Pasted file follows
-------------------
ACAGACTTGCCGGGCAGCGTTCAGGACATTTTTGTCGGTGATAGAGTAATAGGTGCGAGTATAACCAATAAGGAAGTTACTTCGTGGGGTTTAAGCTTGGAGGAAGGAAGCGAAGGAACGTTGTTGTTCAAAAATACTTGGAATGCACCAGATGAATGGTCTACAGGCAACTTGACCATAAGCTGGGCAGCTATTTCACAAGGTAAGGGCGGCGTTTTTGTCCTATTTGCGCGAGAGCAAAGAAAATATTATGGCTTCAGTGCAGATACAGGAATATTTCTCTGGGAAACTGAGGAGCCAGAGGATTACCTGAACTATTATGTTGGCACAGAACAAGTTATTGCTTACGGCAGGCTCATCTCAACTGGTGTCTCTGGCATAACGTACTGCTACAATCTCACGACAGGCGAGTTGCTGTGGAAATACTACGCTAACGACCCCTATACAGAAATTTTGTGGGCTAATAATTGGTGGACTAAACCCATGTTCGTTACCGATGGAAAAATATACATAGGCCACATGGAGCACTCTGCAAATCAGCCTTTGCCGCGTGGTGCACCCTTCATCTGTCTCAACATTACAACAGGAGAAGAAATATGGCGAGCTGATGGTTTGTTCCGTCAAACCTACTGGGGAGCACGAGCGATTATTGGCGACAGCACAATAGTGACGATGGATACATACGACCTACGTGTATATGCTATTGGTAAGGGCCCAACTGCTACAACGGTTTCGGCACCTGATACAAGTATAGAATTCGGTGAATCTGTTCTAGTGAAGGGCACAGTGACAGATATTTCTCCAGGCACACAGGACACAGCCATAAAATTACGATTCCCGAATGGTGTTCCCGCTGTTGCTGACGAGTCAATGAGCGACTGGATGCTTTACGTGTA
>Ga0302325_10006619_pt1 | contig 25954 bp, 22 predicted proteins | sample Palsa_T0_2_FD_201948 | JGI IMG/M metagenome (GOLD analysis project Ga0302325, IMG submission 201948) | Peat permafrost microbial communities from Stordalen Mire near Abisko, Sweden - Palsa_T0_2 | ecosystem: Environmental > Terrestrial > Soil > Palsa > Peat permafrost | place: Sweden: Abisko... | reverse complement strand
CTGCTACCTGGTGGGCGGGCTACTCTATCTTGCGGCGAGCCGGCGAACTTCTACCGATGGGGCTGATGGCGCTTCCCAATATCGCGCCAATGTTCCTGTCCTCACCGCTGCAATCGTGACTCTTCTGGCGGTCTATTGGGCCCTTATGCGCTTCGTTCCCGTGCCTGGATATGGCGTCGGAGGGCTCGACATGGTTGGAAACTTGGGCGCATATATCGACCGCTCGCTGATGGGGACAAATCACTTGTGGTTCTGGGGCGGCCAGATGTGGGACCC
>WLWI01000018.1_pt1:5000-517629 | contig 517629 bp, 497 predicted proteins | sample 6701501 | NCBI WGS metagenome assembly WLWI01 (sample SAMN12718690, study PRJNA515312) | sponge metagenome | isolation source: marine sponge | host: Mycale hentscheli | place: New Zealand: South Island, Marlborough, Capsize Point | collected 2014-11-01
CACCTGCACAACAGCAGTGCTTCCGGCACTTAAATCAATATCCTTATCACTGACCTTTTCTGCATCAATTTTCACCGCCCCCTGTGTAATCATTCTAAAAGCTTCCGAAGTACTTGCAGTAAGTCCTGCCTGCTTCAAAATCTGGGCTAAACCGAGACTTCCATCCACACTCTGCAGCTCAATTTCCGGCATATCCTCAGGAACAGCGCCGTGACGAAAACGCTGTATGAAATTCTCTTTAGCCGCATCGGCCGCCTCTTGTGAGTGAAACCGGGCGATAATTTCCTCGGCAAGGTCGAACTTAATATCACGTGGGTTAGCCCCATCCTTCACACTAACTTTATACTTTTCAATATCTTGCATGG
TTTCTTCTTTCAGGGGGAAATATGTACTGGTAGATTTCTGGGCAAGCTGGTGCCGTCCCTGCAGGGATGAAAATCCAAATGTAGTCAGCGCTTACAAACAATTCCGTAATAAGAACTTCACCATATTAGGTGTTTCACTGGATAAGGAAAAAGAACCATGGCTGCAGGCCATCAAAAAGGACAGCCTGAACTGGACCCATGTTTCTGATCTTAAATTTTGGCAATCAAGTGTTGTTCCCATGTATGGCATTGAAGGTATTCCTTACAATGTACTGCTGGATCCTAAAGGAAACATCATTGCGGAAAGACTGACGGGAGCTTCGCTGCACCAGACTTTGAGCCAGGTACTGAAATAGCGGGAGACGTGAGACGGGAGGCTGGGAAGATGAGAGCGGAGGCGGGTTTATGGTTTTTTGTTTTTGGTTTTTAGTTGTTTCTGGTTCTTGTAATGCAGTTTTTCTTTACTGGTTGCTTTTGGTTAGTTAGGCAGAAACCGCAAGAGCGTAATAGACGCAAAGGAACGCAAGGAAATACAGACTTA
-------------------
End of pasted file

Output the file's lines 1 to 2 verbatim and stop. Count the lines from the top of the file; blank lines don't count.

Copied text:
ACAGACTTGCCGGGCAGCGTTCAGGACATTTTTGTCGGTGATAGAGTAATAGGTGCGAGTATAACCAATAAGGAAGTTACTTCGTGGGGTTTAAGCTTGGAGGAAGGAAGCGAAGGAACGTTGTTGTTCAAAAATACTTGGAATGCACCAGATGAATGGTCTACAGGCAACTTGACCATAAGCTGGGCAGCTATTTCACAAGGTAAGGGCGGCGTTTTTGTCCTATTTGCGCGAGAGCAAAGAAAATATTATGGCTTCAGTGCAGATACAGGAATATTTCTCTGGGAAACTGAGGAGCCAGAGGATTACCTGAACTATTATGTTGGCACAGAACAAGTTATTGCTTACGGCAGGCTCATCTCAACTGGTGTCTCTGGCATAACGTACTGCTACAATCTCACGACAGGCGAGTTGCTGTGGAAATACTACGCTAACGACCCCTATACAGAAATTTTGTGGGCTAATAATTGGTGGACTAAACCCATGTTCGTTACCGATGGAAAAATATACATAGGCCACATGGAGCACTCTGCAAATCAGCCTTTGCCGCGTGGTGCACCCTTCATCTGTCTCAACATTACAACAGGAGAAGAAATATGGCGAGCTGATGGTTTGTTCCGTCAAACCTACTGGGGAGCACGAGCGATTATTGGCGACAGCACAATAGTGACGATGGATACATACGACCTACGTGTATATGCTATTGGTAAGGGCCCAACTGCTACAACGGTTTCGGCACCTGATACAAGTATAGAATTCGGTGAATCTGTTCTAGTGAAGGGCACAGTGACAGATATTTCTCCAGGCACACAGGACACAGCCATAAAATTACGATTCCCGAATGGTGTTCCCGCTGTTGCTGACGAGTCAATGAGCGACTGGATGCTTTACGTGTA
>Ga0302325_10006619_pt1 | contig 25954 bp, 22 predicted proteins | sample Palsa_T0_2_FD_201948 | JGI IMG/M metagenome (GOLD analysis project Ga0302325, IMG submission 201948) | Peat permafrost microbial communities from Stordalen Mire near Abisko, Sweden - Palsa_T0_2 | ecosystem: Environmental > Terrestrial > Soil > Palsa > Peat permafrost | place: Sweden: Abisko... | reverse complement strand